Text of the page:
My interesting places are not always in the main centre of tourism activity.
I had seen that there was an agricultural show being held in the fairground in Boyeros on the outskirts of Havana - and so I had to go.
Is it for tourists?
Only if you are like me. First clue is that all the information about it is only in Spanish.
It is meant for people with an agricultural interest – and mine has always been so. The fascination to me is like that of an old fashioned hardware store –there is always something new to discover.
Here, there were displays of agricultural produce. In them lay temptations to my Australian palette: mangoes, pineapples, sweet oranges, limes and lemons, bananas, and of course – our staple when we cooked at the apartment in Havana - beans.
Mangos are Cuba's third most important tropical fruit.
As someone who lived for a time in Tropical Far North Queensland, I know that there is a lot of business done 'in mango shade'. The huge trees provide welcome relief from tropical sun.
With the rise the agricultural gardening movement that followed the loss of the Soviet market, composting beds are often located in the shade of the mango tree - giving the plants shade but also benefiting the tree.
Ciego de Ávila, the province in central Cuba, has a plan to plant 10 thousand hectares (about 24,710.5 acres) of tropical fruits by December 2020. Apart from assisting in the replacement of imports, the program aims to redress some of the damage done by Hurricane Irma.
Irma was a devastating hurricane that originated in Cape Verde in 2017 and by the time it arrived to make landfall on the Camagüey Archipelago on the north coast of Cuba, it had sustained winds of 270 km/hr (165mph) and it drove waves of around 5 metres high ( about 16').
A severe storm in 2020 caused loss of extensive hectares of export magoes, so restoration of crops seems likely to be an ongoing challenge.
With all this increased effort, I imagine that by now the displays of tropical fruit at this annual fair would be even more spectacular.
We bought some popcorn from a typical popcorn vendor - the popcorn being served in small paper cones.
You see the popcorn vendors often by the bus and ferry stops and along the Prado…but oh - how I longed for butter and salt!
We were getting hungry as we wandered and so stopped for a pork sandwich, the pork freshly cut from a barbequed suckling pig.
We followed these horses, linked with rope by tail as they were led back to the stalls.
Cuban horse breeds have benefited from cross breeding that began with Arabians from Spain. There are several specifically Cuban breeds:
The Creolia with heritage from Arabian, Saddler and Morgan bloodlines.
The big eyed Cuban Paso with its small elegant head and ears - and the Cuban Pinto reflecting its Quarter Horse bloodlines.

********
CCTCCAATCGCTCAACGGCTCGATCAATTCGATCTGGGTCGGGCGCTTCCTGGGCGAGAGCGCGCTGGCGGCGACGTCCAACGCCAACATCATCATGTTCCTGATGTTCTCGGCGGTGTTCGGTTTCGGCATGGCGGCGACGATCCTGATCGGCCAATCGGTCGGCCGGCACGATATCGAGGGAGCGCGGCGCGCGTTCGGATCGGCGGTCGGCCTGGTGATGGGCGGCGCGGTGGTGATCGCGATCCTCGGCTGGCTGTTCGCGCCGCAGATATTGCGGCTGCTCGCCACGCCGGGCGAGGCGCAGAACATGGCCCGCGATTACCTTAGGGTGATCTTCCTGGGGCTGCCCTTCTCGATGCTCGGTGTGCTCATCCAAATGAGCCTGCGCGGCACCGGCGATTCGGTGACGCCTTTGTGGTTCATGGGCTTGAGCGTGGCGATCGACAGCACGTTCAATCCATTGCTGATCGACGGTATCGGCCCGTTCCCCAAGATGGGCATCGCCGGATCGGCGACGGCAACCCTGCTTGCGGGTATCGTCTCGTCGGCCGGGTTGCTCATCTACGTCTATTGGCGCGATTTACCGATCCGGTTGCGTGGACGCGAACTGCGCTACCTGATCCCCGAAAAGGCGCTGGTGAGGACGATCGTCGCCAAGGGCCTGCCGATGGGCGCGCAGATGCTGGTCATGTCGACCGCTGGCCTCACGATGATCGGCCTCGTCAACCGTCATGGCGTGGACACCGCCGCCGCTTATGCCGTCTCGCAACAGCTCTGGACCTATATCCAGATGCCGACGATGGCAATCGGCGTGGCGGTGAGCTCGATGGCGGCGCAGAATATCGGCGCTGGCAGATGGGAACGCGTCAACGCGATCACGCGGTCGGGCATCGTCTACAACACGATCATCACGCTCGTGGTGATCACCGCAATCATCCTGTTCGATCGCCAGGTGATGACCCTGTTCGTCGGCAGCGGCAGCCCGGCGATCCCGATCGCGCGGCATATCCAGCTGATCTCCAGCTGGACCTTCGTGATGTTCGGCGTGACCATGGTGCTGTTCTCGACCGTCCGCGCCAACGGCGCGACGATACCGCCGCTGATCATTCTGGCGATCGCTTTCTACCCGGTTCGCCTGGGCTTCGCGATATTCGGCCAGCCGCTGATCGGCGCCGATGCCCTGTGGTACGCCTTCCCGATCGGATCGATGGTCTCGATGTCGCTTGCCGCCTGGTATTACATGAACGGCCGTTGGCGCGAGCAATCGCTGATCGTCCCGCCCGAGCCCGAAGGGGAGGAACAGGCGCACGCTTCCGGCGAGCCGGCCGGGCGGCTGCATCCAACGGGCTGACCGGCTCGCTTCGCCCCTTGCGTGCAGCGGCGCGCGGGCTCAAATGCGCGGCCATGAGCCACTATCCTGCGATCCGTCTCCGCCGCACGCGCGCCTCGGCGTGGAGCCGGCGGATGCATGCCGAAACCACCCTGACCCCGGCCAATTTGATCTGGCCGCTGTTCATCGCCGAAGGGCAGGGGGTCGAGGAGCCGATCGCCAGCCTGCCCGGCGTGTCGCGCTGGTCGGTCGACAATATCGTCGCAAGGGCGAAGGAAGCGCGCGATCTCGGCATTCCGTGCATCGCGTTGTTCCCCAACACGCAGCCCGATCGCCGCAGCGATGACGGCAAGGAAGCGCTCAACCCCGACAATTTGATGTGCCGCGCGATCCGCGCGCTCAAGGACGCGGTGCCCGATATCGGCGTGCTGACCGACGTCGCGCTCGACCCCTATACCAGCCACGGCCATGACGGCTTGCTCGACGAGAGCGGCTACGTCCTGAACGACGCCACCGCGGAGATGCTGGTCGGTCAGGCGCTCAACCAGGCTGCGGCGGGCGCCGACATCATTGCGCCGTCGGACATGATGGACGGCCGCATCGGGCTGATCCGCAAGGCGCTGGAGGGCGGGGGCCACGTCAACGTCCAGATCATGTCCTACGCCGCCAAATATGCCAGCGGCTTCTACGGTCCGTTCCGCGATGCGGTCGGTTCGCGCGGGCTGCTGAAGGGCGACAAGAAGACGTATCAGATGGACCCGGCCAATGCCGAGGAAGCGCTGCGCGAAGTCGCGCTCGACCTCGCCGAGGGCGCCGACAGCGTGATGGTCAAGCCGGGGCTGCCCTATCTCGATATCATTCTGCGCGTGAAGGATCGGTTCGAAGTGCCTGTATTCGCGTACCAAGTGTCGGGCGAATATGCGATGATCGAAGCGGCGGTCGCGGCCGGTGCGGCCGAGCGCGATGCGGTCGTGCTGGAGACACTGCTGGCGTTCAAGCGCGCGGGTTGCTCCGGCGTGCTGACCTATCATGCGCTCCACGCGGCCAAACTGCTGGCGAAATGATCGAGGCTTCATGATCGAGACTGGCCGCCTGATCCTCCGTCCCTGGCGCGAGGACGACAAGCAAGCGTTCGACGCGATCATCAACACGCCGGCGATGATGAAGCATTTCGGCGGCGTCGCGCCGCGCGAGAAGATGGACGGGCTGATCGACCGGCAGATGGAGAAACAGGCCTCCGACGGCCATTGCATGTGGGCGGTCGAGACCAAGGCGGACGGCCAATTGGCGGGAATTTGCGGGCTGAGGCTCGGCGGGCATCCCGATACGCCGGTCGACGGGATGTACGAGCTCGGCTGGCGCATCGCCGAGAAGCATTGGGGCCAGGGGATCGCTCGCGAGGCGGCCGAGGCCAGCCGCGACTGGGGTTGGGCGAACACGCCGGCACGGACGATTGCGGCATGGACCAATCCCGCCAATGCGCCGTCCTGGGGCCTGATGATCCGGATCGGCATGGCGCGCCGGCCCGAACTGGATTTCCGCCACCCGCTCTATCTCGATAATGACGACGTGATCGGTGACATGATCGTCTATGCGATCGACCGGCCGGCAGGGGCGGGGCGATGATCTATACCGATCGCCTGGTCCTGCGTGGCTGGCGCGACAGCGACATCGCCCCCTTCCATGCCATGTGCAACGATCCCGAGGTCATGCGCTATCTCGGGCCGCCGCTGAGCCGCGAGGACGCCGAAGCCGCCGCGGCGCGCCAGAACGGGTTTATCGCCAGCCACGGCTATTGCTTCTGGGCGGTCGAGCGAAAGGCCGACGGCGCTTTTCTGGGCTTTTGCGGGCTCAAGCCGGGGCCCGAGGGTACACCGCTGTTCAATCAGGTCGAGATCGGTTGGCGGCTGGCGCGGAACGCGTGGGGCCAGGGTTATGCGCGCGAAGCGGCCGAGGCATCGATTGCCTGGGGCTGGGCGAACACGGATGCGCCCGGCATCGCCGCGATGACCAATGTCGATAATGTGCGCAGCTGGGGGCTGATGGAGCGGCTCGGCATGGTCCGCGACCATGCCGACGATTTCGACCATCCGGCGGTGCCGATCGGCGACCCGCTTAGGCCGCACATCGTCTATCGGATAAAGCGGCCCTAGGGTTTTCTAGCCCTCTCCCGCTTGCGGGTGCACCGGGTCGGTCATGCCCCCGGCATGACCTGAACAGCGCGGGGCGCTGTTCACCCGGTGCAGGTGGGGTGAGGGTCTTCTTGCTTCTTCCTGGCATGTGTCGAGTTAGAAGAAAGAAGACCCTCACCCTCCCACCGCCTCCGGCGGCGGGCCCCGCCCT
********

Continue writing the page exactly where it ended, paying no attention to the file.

Having had Quarter Horses myself I appreciated the ability to be around these elegant and well cared for animals.
Despite the old joke: “Why would you have a Quarter Horse when you can have a whole one?”, I have a long lasting respect and love of these stout-hearted animals and their loyalty.
Quarter Horses are a joy to watch working, for their intelligence supplements that of the rider.
I figured that where there were horses like this, there were cowboys, so I followed this bareback rider…
… and found my cowboy riding on the back of a jeep.
He was very elegantly attired, and with the most stylish of cowboy boots.
Given his pose it would have been rude not to notice, but even so, I would have had to take a picture of these boots!
Where there are cowboys there are saddles, and Cuban saddles are works of art, as I saw when I got closer to this tethered horse outside the well-kept fair barn.
The craft of the “albardeiro” or saddler was well displayed here.
The saddles are usually lined with pig, cattle, or horse skin and sometimes decorated with small woollen flowers.
These on display were saddles for the working stockman.
A beautifully tooled leather stock saddle took my fancy…
…and this more elaborate affair was a saddlery work of art in itself.
Ideally, a saddle should be made for the particular horse, as it’s main function is to distribute the weight of the rider over a wide area of the animal’s back and to have the rider at the point of balance.
However, like footwear for people – saddles are more often manufactured en masse. In saddles, the sizes are more generalised- basically being either narrow, medium, or broad and having one of four lengths.
The skirts, designed to protect the rider from the horse's sweat and to cover the girth, were here beautifully tooled.
The smaller straps provide for carrying canteens, weatherproofs, etc.
The display provided a few examples of Cuban stock saddles – all beautifully crafted.
But we were aware that the judging of the bulls was beginning, and hurried over to the arena.
We had a quick look, but decided to head back into Havana where we were to meet some friends, but before doing so, sought out something else to eat.
Here, there was clever production line underway, this man sharpening reeds to use as skewers.
He had obviously filled bags with recently cut reeds to bring to the fair, supplementing his income by making best use of what was available.
The skewered kebabs were then grilled over a piece of wire fence laid over half a 44 gallon drum barbeque.
Once cooked, these kebabs formed a mouth-watering selection from which to choose.
We started walking, munching our kebabs as we went.
A vehicle approached and was duly waved down by my friends.This is a common occurrence in Cuba. Strangers readily provide rides to those who hail them.
Swallowing the last mouthfuls, we crammed in and were whisked back to Habana Centro.
My companions had an unending capacity to enjoy the moments of each day, yet they have so little in material wealth.
They epitomised Leo Tolstoy’s instruction:
If you want to be happy, be.